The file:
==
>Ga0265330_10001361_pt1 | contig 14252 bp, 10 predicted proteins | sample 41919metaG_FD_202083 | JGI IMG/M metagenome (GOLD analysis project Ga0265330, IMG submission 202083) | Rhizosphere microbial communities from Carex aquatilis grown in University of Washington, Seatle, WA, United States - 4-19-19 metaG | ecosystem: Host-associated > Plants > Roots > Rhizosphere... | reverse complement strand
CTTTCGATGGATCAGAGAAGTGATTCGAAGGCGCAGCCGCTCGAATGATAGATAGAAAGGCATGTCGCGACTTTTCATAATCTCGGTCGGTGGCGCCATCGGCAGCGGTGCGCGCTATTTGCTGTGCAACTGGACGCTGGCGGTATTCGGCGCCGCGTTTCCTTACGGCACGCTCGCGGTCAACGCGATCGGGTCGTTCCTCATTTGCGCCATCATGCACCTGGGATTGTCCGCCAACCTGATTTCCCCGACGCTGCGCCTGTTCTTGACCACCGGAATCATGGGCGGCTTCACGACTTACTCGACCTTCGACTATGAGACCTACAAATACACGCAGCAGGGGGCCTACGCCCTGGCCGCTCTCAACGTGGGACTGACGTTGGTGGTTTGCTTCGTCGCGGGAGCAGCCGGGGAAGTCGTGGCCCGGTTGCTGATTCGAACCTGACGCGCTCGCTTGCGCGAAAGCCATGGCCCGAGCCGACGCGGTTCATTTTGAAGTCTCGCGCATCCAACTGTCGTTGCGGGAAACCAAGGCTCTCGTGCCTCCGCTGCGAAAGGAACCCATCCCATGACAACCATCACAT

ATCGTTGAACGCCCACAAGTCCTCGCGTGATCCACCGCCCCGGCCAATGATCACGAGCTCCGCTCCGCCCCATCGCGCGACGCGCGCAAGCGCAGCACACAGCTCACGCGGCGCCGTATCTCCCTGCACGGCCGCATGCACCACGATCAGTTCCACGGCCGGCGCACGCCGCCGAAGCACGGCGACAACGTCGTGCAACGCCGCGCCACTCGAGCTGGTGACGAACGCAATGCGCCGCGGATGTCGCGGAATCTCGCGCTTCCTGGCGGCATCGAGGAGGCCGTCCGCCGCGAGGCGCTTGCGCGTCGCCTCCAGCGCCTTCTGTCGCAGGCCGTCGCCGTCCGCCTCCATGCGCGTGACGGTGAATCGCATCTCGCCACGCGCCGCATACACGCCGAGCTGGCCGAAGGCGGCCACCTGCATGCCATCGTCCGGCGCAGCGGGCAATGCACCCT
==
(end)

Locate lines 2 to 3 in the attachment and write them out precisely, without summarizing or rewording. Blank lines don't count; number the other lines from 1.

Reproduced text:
CTTTCGATGGATCAGAGAAGTGATTCGAAGGCGCAGCCGCTCGAATGATAGATAGAAAGGCATGTCGCGACTTTTCATAATCTCGGTCGGTGGCGCCATCGGCAGCGGTGCGCGCTATTTGCTGTGCAACTGGACGCTGGCGGTATTCGGCGCCGCGTTTCCTTACGGCACGCTCGCGGTCAACGCGATCGGGTCGTTCCTCATTTGCGCCATCATGCACCTGGGATTGTCCGCCAACCTGATTTCCCCGACGCTGCGCCTGTTCTTGACCACCGGAATCATGGGCGGCTTCACGACTTACTCGACCTTCGACTATGAGACCTACAAATACACGCAGCAGGGGGCCTACGCCCTGGCCGCTCTCAACGTGGGACTGACGTTGGTGGTTTGCTTCGTCGCGGGAGCAGCCGGGGAAGTCGTGGCCCGGTTGCTGATTCGAACCTGACGCGCTCGCTTGCGCGAAAGCCATGGCCCGAGCCGACGCGGTTCATTTTGAAGTCTCGCGCATCCAACTGTCGTTGCGGGAAACCAAGGCTCTCGTGCCTCCGCTGCGAAAGGAACCCATCCCATGACAACCATCACAT

ATCGTTGAACGCCCACAAGTCCTCGCGTGATCCACCGCCCCGGCCAATGATCACGAGCTCCGCTCCGCCCCATCGCGCGACGCGCGCAAGCGCAGCACACAGCTCACGCGGCGCCGTATCTCCCTGCACGGCCGCATGCACCACGATCAGTTCCACGGCCGGCGCACGCCGCCGAAGCACGGCGACAACGTCGTGCAACGCCGCGCCACTCGAGCTGGTGACGAACGCAATGCGCCGCGGATGTCGCGGAATCTCGCGCTTCCTGGCGGCATCGAGGAGGCCGTCCGCCGCGAGGCGCTTGCGCGTCGCCTCCAGCGCCTTCTGTCGCAGGCCGTCGCCGTCCGCCTCCATGCGCGTGACGGTGAATCGCATCTCGCCACGCGCCGCATACACGCCGAGCTGGCCGAAGGCGGCCACCTGCATGCCATCGTCCGGCGCAGCGGGCAATGCACCCT